Wednesday, November 15, 2006

Beacon Hill Bistro

Leah picked the Beacon Hill Bistro for our November dinner for one reason only: on the website, they advertise this Flight of Three Coffee Drinks with Homemade Chocolates--
Swiss Coffee, Irish Coffee, Keoki Coffee. And the rest of hte menu sounds lovely also--Chocolate Fondant with Cocoa Foam and Pistachio Ice Cream, Selection of Petits Fours with a Petit Crème Brulée, Rhubarb Clafouti with Macerated Strawberries and Milk Ice Cream...So we're very excited, and we get to the restaurant feeling both somewhat down. For starters, it's odd to be on Charles Street and be with a female friend and walk into a restaurant, grab a table for two and sit amongst the white-hairs and upstanding families. No doubt they thought we were out on a date or something--because usually young people don't go to nice restaurants except for on that reason. Feeling conspicuous I ordered some Russian River Pinot, consulted the menu and tried to relax. I wasn't in the mood for chicken, having had Sonsie fried chicken for lunch. But the tagliatelle sounded interesting--with pesto (I love anything pesto), cheese, walnuts and pomegranate. And Leah decided in a moment of bravery to get the rabbit braise with pumpkin gnocci. It was an old rabbit, I told her, since she was feeling weird about eating rabbits. The meat would be tough, otherwise they would not braise it. She put her animal-rights misgivings away and we dug into the bread basket. Not ten minutes later our food arrived in bowls and I found myself looking at a mound of pasta perched atop a pool of oil. Even if it was EVOO it didn't look all that appetizing.

We talked about drinking too much, trying to impress our coworkers and trying to fit into the adult lives it's about time we grew up into. Leah is 28 and I'm 26. I was sad that night about losing some friends a few months back and in general felt like I was and am a woman up for adventure with some meek companions around. The atmosphere of BHB was overwhelming and made us dissociate. We felt like we were sitting in a subway car and, since I'd been dreaing about Alaska that week, we talked about road trips, the great West Coast, and getting out of town for a while. I daydreamed about making my way to Napa for wine harvest, whenever that may be. I've started to feel like my friends elsewhere (which is to say NYC and SF) would be happier if I were there than here. And I'd mostly like to get a manuscript out. So Leah braved the rabbit--it feels like chicken, she said, but it doesn't taste that way--and wondered how else it might be served. Stuffed, poached, grilled? What would a presentation of rabbit look like? I chewed my tagliatelle adn crunched my way through the pomegranate seeds. The idea sounded interesting but was ill-executed and the pesto was not worthy of the name. Mostly it was overly-large green chucks as if torn by hand and drippy pools of oil. I guess I like my pesto on the garlicky side, but it did not have much taste despite the copious amount of black peper the waitress poured on. We discussed my chef/fishing story--which will be great when it is finished--and how to make it more gruesome. And then we were handed the dessert menu which featured the following unsightly combinations:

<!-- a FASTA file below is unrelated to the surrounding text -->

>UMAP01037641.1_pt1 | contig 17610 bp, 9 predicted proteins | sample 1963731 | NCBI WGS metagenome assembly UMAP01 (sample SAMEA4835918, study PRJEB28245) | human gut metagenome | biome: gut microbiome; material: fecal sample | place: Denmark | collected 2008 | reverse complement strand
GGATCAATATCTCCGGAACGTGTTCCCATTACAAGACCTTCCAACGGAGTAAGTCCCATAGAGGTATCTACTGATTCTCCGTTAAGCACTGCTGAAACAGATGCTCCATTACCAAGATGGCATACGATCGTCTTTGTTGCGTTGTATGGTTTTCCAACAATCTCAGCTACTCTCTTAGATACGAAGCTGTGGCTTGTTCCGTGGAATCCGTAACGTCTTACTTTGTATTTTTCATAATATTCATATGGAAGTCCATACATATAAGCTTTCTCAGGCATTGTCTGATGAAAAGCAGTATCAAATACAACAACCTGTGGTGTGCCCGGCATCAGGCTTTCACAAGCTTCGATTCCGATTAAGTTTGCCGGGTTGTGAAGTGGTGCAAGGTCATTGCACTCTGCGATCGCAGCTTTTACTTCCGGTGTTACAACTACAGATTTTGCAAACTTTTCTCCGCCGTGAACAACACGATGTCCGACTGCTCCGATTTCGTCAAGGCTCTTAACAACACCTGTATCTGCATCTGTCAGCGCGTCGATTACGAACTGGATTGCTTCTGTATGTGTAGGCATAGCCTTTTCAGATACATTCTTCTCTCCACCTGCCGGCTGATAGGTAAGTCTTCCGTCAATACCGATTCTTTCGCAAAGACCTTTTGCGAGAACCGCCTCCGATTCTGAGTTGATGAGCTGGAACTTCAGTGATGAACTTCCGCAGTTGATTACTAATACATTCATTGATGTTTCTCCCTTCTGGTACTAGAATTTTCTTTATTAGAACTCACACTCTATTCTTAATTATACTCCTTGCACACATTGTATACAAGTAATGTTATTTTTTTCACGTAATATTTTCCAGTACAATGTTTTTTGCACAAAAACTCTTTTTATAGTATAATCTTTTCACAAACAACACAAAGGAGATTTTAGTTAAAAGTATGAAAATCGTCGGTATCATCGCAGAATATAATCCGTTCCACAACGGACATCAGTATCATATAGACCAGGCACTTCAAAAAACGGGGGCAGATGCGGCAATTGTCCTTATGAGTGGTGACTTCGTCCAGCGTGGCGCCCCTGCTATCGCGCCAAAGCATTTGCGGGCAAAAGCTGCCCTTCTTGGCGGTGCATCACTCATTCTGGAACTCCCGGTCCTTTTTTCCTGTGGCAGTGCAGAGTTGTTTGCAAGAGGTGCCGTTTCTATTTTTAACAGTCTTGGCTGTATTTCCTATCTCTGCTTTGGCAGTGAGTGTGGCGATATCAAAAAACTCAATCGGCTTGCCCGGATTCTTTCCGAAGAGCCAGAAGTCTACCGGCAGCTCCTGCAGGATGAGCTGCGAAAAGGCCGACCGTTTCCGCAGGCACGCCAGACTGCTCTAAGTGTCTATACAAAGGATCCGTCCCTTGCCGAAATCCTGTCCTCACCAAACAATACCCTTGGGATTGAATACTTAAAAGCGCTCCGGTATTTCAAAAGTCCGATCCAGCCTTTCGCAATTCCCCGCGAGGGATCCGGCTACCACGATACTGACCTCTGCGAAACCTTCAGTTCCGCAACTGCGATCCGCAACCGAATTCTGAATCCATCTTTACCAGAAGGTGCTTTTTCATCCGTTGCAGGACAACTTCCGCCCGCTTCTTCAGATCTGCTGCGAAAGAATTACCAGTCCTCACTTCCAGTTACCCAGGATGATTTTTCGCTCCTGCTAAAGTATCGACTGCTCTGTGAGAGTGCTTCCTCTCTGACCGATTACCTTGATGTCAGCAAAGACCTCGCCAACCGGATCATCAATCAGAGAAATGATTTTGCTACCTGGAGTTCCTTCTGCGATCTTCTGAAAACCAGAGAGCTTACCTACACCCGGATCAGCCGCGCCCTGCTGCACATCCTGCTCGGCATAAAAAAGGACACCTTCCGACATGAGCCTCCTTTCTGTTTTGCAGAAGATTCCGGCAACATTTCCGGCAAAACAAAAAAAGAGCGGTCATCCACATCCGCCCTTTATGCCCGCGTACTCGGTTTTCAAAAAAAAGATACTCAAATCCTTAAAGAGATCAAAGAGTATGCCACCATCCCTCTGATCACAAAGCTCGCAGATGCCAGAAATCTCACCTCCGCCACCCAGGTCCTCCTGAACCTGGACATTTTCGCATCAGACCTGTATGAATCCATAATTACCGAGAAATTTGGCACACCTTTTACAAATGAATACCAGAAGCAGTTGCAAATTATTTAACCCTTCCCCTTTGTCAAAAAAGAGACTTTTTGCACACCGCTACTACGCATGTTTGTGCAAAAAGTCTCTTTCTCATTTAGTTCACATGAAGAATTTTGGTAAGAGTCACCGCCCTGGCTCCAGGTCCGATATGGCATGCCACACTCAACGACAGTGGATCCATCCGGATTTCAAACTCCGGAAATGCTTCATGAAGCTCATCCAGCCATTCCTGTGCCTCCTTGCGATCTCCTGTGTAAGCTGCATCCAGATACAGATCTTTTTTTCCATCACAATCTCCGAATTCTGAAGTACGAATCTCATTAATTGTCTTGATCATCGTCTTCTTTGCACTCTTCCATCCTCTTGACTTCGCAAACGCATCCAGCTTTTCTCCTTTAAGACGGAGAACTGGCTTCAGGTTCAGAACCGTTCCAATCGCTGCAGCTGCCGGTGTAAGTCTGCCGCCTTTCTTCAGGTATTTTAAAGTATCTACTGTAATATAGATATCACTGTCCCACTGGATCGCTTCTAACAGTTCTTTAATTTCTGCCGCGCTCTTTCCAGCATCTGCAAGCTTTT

jasmine creme brulee
coconut mousse with passionfruit sorbet and lemongrass basil syrup
warm chocolate cake with baked apples and caramel ice cream

and other such bad-asian-fusion combinations. Since I'm working on the jasmine lime cakes we went with the brulee and ordered the coconut mousse also. There were other things on the menu--tarragon ice cream or some such savorry spice. The waitress brought the creme brulee, which had orange slices fanned atop the crust and which I moved aside lest they water it down. She forgot the coconut mousse having gone to look up the coffee flight which, in her year plus of working there, she'd never hear of. We poked our way through the gray, decent brulee and waited for the mousse. Even though it was comped we should have skipped it because, as I commented upon biting into something that tasted like whipped egg whites, it was the worst mousse ever! While it no doubt had coconut milk, the taste was dimly coconutty, like the aftertaste of an almond joy in your mouth five minutes later. The sorbet was fine--pretty good for a passionfruit sorbet, much better than the Emack and Bolio's version. The syrup, though intriguing, was dripped below the mousse and was a little too subtle to really enjoy. Perched atop the sorbet was the worst tuile ever--it tasted sticky yet stale and I flung it to the side of the plate in disgust without offering some to Leah. I took several bites, analyzing why precisely the mousse was awful. I'm not sure how it was constructed but I would have based it in a white chocolate or something, infused with coconut. It didn't taste creamy at all, only eggy--the same mouth feel as a souffle, and clearly not the same ingredients or preparation as the baked tower. New pastry chef, we found out. Upon taking a bathroom trip I saw five tables eating the chocolate apple caramel concontion which appears to be the only decent dessert they feature. It may be good but who wants to pair chocolate with apples? First it has to sound good.

Off we shuffled into the night, heading for more happening parts of town and trying to digest the dis-ease in our stomachs the expensive meal failed to wash away.

Next month, I'm deciding between Oleanna, Tangierino, and Hammersley's. Unless the menu at Eastern Standard changes to something I'll eat.